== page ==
Alcoholic Beverages and Renal Disease
Podcast #64 Released on January 15, 2018
It depends on the stage of your renal problem, you may be allowed to drink. However, moderation is the key to avoid complications.
We all know that your kidneys and your liver work and mainly your liver process the alcohol that you drink. Once you have kidney disease, you wonder if its okay to have a beer or a glass of wine or even a mixed drink and how often is that a good idea.
This is one of the biggest thing that people come to my blog to read about so I am posting the blog post that I'm using right here and I have talked about this for a while.
I think that it is important to realize that moderation is the key so you want to think about whether you can drink or not in terms of several different factors. Bottom line, usually the answer is ‘Yes' in moderation but it all depends on several different things.
So let's think about this if you're in earlier stages of kidney disease then you're not having as much difficulty. You're really trying to just manage your diet, watch your salt, watch your amount of protein that you take in and so an alcoholic drink, one or two. One for women, two for men is not excessive. All of this is said with the knowledge that you're going to talk to your doctor about this before you go start drinking. It's not going to necessarily benefit you if you don't normally drink to start drinking on a regular basis. But one of the biggest concerns is dialysis.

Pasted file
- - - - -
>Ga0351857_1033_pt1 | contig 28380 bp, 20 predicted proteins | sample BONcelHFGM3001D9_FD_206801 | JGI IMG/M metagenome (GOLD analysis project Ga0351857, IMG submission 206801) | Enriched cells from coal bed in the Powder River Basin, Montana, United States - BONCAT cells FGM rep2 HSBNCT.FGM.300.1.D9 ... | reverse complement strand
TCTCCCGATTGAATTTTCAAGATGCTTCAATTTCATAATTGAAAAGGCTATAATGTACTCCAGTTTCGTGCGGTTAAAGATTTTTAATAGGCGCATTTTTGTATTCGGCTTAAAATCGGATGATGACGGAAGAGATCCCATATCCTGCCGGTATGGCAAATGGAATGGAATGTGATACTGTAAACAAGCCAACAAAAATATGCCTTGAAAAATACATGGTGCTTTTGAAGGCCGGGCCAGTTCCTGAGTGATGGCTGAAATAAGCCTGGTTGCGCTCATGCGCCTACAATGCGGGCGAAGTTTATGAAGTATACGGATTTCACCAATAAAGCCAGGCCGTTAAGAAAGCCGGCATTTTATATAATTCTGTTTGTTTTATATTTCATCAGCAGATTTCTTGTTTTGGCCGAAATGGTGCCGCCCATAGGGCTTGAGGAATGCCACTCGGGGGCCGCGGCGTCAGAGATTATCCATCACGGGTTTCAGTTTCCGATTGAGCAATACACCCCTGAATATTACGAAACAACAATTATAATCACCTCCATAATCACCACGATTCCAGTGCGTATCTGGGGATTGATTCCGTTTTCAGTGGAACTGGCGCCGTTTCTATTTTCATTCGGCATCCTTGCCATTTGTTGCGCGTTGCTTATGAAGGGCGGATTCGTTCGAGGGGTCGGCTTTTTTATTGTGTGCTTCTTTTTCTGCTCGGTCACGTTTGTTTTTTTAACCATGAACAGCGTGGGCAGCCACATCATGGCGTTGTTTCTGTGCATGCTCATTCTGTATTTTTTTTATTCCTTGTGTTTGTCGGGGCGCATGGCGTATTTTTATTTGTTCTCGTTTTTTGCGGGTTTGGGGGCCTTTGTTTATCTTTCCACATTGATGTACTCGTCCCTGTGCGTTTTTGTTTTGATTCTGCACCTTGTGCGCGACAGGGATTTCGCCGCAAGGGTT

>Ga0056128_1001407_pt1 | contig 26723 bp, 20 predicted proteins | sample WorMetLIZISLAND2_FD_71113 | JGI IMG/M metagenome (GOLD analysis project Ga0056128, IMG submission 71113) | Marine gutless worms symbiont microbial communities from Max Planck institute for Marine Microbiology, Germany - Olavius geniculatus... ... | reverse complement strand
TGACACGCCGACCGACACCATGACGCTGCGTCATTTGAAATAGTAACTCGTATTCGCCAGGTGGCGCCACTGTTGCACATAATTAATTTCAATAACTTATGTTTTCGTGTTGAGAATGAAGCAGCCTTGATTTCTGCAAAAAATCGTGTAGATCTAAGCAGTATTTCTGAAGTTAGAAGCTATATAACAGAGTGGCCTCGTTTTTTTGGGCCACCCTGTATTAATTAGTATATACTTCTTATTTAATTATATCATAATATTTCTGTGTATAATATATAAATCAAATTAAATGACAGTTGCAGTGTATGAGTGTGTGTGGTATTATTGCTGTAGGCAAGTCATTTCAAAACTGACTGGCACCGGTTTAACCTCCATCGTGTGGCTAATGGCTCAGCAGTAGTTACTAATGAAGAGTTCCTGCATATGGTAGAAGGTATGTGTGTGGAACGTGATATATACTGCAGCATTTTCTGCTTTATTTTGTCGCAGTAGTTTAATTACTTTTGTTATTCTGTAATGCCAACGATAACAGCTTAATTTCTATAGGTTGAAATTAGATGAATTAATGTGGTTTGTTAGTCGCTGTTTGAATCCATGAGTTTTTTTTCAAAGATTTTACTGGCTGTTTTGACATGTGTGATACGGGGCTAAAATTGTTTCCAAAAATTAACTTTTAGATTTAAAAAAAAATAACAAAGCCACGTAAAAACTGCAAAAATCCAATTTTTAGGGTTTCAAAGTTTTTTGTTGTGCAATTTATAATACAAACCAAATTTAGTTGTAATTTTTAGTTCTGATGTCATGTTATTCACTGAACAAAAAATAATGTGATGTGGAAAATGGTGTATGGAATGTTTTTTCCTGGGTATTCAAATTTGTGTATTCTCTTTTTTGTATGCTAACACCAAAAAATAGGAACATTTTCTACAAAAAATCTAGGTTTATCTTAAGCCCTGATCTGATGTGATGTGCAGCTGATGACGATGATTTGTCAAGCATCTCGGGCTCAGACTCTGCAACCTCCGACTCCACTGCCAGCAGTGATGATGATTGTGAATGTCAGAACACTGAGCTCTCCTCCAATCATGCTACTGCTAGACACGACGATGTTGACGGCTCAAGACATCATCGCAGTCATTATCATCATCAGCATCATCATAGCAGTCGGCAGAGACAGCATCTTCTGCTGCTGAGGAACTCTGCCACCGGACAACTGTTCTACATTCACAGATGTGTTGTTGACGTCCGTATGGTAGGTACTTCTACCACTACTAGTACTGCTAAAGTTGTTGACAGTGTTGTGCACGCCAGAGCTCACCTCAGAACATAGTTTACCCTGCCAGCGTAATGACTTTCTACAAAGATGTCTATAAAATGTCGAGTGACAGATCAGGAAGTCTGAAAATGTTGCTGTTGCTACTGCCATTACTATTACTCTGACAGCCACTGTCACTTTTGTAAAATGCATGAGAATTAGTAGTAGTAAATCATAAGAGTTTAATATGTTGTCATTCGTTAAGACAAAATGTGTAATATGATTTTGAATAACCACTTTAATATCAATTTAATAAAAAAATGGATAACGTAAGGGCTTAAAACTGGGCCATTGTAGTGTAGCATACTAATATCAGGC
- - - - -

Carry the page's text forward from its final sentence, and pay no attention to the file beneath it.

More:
If you're on dialysis, then any fluid from alcohol is going to be considered part of your daily fluid intake so you are usually restricted on your food intake and you just have to decide if you want to have that alcohol count as part of your daily fluid intake and you definitely want to talk to your nephrologist about it prior to even drinking. They might have different limitations, so they may say one drink per week or on special occasions.
The next thing that you want to think about is medications so alcohol can interact with some of your medications and that will make a difference as far as how much you can drink. Certain prescriptions can cause difference as far as how much you can drink. Certain prescriptions can cause your blood alcohol sugar level to go up higher they can be highly impaired by drinking alcohol and they can affect how you're able to do things with alcohol can be a stronger effect.
Pay attention to the ingredients that are in an alcohol beverage so beer or wine, you want to know what's in the beer or wine but a Bloody Mary is high in potassium and sodium and it's made from tomato juice so that's not a beverage that you're typically going to want to order. You're going to want to know what's the ingredients in any different type of drink that you're doing, you're probably better off with sticking with wine or beer. The amount really matters so one beer, one wine and one and a half ounces of liquor is considered a drink so five ounces of wine, twelve ounces of beer so that's considered a drink. You really just want to watch this in moderation if it's a problem and if you have a problem with alcohol or you tend to drink too much then you probably should avoid it.
Think about other conditions that are related. If you have kidney problems and liver problems, you definitely don't want to be drinking alcohol because the alcohol is process through your liver and that's going to affect that. It's typically deemed safe for people with just renal disease to have a glass or two of alcohol but definitely want to check with your doctor so just be aware that you just need to go and talk to your doctor about it. You need to consider your medications; you need to consider what stage you're in; you need to consider how it's going to play into your diet.
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